We all know that newspapers and TV news can be super informative and helpful, but we also know the news can be over-the-top, reactionary, and a little bit silly sometimes. This is definitely how the kids in Mr. Ward's class see it.
Tyrone is probably the biggest critic of news programs. He, Steve, and Wesley do a free-style poem about the negative images that get shown on local news stations:
News at Five has got you thinking I was born to steal.
Blacks are menacing, they say, as if their talk's for real […]
I have seen the News at Five and here is what I find:
There ain't nothing good on teens, don't matter where you look.
Black or white, screen time is strictly for the teenage crook.
Hear them tell it, drugs and violence is our only song.
For myself, I think it's time that we all prove them wrong […]
Listen up, my peeps, because I've got the 411.
News at Five is infotainment. That's the game they run,
So forget about those gray heads with their slanted views.
Come tomorrow, we will be the ones to write the news. (62.1, 3, 5)
Tyrone is mostly concerned with the way kids from their neighborhood are portrayed. Black and Latino kids are made out to be drug dealers and criminals, and this affects the way people out in the world look at them. It's a huge bummer. Understandably, Tyrone isn't too excited about people seeing him as a thief or a junkie.
But even though Mr. Ward's students are concerned about negative images in the media, they are also super excited to be featured in an article in the newspaper:
Mr. Ward brought the paper to school and held it up for the class to see. "Look at this headline," he said. "'Student Poets Bloom in the Bronx.' That's you guys!"
I don't know who was prouder, us or Mr. Ward.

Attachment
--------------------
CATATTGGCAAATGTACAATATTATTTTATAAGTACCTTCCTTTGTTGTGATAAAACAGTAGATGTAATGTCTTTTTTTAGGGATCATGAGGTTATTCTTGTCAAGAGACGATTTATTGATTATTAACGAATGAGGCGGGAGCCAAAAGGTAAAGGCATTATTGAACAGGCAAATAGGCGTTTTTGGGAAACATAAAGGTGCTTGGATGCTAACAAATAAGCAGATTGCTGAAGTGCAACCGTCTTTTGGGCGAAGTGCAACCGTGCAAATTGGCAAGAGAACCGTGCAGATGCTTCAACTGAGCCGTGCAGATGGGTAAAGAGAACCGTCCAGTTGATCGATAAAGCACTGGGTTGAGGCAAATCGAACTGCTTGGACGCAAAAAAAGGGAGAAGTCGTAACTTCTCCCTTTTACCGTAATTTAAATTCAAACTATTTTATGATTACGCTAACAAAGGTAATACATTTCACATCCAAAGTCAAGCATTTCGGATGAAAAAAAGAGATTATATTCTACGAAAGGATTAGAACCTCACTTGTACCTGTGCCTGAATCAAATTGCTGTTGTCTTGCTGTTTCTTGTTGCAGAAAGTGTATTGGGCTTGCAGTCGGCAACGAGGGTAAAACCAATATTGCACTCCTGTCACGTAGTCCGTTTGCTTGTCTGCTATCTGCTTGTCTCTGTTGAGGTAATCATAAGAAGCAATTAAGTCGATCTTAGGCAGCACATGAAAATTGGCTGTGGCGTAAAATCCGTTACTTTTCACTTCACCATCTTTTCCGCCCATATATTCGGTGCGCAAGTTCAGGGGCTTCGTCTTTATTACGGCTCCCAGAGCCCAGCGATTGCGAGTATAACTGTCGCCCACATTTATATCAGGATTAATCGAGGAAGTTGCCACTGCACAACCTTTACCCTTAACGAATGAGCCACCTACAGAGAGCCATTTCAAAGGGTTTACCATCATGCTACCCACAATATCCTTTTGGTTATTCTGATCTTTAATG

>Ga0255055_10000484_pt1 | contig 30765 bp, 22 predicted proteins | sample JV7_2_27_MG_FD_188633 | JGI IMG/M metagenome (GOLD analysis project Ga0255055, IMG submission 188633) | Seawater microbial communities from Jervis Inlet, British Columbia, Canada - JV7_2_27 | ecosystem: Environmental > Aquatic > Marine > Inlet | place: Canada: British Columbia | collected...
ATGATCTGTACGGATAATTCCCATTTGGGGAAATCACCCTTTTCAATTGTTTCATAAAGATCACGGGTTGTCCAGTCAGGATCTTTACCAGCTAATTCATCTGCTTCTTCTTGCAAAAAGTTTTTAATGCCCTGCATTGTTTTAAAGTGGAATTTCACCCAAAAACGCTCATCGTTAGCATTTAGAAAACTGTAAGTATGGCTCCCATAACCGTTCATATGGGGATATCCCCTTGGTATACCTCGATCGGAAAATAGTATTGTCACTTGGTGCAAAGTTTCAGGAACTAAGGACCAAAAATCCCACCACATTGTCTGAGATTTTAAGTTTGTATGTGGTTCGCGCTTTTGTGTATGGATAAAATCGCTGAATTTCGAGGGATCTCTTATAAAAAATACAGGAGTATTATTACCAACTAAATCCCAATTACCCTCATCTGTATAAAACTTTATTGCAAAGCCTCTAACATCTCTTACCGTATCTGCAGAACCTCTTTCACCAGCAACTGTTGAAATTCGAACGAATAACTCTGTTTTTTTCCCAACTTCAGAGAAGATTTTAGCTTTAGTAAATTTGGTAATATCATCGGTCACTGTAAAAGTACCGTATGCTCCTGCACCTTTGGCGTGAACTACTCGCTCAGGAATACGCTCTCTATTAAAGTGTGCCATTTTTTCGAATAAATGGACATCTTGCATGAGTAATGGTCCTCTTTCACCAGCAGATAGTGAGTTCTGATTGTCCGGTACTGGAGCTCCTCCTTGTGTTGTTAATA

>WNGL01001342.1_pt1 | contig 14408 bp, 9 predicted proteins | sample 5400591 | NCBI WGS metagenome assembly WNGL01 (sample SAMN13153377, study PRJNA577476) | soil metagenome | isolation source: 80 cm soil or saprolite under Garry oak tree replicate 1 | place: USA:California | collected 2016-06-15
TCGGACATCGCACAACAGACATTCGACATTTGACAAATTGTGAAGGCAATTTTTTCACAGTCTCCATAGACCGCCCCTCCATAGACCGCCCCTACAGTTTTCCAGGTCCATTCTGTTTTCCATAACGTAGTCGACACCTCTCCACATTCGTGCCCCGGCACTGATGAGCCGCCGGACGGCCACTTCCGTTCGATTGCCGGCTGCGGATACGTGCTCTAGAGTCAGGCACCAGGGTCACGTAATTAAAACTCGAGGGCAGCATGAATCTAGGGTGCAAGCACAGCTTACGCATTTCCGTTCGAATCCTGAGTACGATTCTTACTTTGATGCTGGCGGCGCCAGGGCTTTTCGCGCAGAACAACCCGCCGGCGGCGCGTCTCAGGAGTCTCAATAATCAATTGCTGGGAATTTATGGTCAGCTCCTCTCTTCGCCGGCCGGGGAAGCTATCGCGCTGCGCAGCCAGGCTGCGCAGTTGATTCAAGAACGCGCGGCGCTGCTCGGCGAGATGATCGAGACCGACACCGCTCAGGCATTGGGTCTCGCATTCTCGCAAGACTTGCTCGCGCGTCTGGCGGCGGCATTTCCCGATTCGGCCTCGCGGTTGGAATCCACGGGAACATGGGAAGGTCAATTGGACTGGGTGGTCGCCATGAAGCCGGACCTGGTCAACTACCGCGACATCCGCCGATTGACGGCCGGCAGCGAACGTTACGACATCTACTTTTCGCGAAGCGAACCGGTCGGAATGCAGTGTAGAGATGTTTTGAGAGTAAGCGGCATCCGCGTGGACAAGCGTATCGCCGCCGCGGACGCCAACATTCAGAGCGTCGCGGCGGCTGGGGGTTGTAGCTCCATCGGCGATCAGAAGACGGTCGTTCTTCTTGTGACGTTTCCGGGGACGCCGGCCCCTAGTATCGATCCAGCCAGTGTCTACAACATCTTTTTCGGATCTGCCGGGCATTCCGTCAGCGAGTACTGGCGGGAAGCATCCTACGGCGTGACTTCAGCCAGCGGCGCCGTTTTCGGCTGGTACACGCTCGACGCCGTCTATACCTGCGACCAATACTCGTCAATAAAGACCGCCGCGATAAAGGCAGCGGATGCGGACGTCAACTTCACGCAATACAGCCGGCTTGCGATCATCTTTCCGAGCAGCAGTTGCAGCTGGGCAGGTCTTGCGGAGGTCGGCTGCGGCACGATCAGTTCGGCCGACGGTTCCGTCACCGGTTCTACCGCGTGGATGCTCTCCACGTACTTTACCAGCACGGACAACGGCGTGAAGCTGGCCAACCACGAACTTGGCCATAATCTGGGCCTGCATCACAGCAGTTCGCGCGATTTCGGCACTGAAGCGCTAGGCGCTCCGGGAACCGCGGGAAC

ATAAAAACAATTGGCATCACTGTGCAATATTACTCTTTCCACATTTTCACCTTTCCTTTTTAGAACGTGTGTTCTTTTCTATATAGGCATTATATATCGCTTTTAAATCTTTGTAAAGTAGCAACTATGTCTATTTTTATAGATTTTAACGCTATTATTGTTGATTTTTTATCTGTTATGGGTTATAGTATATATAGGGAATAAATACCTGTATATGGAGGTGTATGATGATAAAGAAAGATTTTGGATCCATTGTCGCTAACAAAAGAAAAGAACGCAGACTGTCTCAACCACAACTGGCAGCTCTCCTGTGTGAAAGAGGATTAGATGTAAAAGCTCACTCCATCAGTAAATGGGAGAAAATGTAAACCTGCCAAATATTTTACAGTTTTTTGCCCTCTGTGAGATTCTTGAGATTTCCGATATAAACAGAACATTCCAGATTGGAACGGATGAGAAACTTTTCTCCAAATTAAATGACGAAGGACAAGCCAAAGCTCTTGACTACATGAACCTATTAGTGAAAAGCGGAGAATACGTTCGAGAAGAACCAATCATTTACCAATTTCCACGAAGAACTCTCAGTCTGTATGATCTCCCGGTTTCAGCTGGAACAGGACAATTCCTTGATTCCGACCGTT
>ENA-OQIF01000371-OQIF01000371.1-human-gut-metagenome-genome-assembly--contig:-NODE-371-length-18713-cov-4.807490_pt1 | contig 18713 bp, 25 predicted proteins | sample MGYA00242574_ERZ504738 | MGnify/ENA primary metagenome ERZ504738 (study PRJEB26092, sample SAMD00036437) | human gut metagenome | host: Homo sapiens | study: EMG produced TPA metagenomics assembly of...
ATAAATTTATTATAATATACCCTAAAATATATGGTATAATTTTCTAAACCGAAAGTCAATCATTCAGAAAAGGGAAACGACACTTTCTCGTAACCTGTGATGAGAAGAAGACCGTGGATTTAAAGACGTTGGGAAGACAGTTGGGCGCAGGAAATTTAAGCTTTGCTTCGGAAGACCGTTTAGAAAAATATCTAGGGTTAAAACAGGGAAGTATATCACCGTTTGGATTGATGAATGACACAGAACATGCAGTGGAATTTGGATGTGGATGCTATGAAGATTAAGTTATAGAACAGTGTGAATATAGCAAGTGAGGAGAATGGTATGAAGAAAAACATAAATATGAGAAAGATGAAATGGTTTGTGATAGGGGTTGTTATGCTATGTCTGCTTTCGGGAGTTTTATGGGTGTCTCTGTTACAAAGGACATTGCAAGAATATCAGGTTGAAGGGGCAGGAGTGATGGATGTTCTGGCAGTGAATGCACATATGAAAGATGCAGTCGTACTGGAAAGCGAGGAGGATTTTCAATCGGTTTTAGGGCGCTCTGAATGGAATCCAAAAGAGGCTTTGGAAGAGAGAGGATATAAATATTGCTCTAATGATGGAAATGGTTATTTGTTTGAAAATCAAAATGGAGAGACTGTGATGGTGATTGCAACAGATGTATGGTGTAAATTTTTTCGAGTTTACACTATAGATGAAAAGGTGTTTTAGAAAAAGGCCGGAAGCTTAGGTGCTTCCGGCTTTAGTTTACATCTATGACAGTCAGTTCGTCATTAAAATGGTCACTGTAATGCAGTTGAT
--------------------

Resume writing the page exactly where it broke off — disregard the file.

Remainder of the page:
He brought a few extra copies of the paper for the class, and passed them around for anyone who hadn't seen it. I'd already bought my own, though. I had to, 'specially since they quoted what I said about how our poetry gives us a release, how it helps us relate to one another. They said our stuff was "energetic" and "rich in positive social messages." My moms will frame this puppy, for sure. (68.2-4)
Tyrone is especially psyched about the article. He knows that people only end up in the news for doing really notable things. He's used to seeing kids like him on for being juvenile delinquents, so he's glad to see a story about the awesome things he and his friends are doing. For once kids from his community are getting some positive coverage.
The news is a dominant source of information, and information is power. Tyrone and his friends are aware of how the world sees them, and while they can't control what's shown on the news, they can provide a positive example for the world. In their interactions with the newspaper reporter, they try to prove the world wrong, doing their part to change the negative narrative about kids in the Bronx. They're not a bunch of criminals—they're a bunch of thoughtful, open-minded, creative poets.
Mr. Ward's students don't start out too excited about school. Sure, some of them have dreams and passions, but that doesn't necessarily involve getting an education. Tyrone sums it up nicely: